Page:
Number Crunch: Special Bailout Edition

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Crunch some numbers on the bailout

December 01, 2008

Think about it 


According to the bailout bill, two oversight committees will be set up. The first one is a Financial Stability Board, which will include the Federal Reserve chairman; the Securities and Exchange Commission chairman; the Federal Home Finance Agency director; the Housing and Urban Development secretary; and the Treasury secretary. That oversight committee will report to the second oversight committee, which will be a congressional oversight panel. The second committee will have five members appointed by House and Senate leadership from both parties.


According to a poll by, 76 percent of readers think the bailout plan will ultimately fail. But 24 percent are optimistic and think it will help the economy. What do you think?

$237.2 billion

According to MarketWatch, the U.S. federal government deficit soared to $237.2 billion in October after the government invested more than $136 billion in various bailout programs.


The Mortgage Bankers Association reports that in Mid-November, mortgage applications rose to 11.9%. Slow and steady does it ...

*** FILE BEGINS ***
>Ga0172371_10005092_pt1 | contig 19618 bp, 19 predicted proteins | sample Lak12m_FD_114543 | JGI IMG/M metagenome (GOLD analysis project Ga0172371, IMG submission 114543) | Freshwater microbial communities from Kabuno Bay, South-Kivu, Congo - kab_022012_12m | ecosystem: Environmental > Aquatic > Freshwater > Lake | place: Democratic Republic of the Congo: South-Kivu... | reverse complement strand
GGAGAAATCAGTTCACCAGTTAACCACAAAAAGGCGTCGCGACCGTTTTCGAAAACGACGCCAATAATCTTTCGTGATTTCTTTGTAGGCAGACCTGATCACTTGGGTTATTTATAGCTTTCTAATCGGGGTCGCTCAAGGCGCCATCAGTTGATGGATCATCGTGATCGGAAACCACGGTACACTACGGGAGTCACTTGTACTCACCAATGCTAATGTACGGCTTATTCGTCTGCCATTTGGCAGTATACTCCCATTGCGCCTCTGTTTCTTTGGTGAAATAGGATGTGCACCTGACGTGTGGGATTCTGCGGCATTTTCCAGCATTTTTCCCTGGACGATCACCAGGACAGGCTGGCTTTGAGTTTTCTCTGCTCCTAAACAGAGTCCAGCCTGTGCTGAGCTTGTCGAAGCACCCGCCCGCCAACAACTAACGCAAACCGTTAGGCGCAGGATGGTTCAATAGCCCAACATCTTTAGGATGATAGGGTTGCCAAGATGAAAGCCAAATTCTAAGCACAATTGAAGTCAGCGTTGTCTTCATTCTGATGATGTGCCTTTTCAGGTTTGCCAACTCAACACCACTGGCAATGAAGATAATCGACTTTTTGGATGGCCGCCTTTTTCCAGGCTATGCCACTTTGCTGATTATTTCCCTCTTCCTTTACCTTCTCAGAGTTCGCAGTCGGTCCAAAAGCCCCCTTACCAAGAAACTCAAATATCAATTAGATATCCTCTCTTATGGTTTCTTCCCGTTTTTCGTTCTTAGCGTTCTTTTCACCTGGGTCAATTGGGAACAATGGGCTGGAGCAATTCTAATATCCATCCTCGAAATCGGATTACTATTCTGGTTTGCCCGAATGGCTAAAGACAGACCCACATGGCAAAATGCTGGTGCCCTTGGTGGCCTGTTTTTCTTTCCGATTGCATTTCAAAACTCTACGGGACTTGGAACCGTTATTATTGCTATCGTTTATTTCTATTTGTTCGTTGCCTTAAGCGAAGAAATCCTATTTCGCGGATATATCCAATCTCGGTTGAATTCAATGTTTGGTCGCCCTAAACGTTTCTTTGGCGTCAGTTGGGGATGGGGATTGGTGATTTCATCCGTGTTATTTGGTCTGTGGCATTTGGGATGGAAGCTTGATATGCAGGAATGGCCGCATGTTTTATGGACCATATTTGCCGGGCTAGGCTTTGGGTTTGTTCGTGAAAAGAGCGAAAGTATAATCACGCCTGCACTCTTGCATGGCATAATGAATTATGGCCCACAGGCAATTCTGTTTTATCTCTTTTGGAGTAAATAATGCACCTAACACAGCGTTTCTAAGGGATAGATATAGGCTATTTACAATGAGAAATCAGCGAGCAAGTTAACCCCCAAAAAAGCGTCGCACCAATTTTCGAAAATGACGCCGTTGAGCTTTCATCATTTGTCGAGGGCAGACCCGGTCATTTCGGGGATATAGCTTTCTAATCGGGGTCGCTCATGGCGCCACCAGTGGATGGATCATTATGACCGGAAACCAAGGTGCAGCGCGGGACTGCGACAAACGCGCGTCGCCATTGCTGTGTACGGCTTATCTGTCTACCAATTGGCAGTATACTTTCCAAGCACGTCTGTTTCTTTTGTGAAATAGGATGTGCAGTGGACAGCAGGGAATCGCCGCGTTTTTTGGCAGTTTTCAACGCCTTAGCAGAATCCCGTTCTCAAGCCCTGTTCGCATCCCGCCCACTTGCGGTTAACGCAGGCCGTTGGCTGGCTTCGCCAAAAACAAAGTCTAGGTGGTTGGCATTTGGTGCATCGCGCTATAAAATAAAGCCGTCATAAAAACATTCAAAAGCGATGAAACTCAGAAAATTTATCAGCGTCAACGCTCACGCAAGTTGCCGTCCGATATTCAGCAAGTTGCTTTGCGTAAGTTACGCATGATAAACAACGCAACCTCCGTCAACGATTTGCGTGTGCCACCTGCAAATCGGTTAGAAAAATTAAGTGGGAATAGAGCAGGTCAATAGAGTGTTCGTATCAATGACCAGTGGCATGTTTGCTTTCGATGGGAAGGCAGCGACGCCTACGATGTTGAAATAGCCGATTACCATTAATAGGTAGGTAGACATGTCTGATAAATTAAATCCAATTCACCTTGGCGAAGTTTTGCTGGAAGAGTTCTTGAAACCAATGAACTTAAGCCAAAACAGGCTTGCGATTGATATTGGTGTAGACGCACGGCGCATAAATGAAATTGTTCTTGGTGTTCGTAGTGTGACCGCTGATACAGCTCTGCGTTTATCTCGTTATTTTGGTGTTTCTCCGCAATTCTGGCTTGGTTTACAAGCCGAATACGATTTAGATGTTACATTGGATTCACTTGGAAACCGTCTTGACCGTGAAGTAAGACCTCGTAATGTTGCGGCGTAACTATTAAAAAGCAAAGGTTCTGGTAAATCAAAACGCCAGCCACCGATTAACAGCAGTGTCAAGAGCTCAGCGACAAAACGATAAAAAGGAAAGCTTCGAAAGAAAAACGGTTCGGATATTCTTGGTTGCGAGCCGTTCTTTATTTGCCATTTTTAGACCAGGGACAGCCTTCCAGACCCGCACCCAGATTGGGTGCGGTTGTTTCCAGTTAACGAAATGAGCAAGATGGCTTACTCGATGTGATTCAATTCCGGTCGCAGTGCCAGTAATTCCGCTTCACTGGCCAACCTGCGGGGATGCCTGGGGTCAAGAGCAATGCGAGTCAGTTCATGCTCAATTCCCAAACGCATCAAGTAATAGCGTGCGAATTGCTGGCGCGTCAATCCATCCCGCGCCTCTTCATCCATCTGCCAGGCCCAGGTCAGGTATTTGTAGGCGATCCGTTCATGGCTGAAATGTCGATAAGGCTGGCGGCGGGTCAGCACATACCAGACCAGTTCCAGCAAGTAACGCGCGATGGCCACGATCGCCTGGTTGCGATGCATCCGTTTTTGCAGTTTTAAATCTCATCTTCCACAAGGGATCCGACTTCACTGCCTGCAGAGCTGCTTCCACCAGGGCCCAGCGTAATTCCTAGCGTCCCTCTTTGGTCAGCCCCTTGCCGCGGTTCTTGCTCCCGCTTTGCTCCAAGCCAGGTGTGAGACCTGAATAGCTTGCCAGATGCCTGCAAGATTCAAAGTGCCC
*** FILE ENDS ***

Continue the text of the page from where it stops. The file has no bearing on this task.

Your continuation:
$750 billion

$750 billion is not how much we'll necessarily spend (we hope). If the government needs more than $750 billion, then they will have to pass new legislation. Estimated figures for fixing the financial mess is between $500 billion and $1 trillion. Should we be optimistic and say it will only cost $500 billion to fix?


It took two tries to pass the bailout bill, with a vote of 263–171 in the House. President Bush signed it immediately into law after it passed.

$85 billion

This is the estimated cost for the government to bail out American International Group (AIG). In addition to that, there's also the $29 billion the government pledged for the joining of Bear Stearns and JPMorgan Chase. And if that wasn't all, it could cost $25 billion to bail out Fannie Mae and Freddie Mac. And that's in addition to the $750 billion bailout plan the government passed. 


In the revised bailout bill that passed, Congress added a provision: temporarily raising the FDIC insurance cap to $250,000 from $100,000, which has been in place since 1980.

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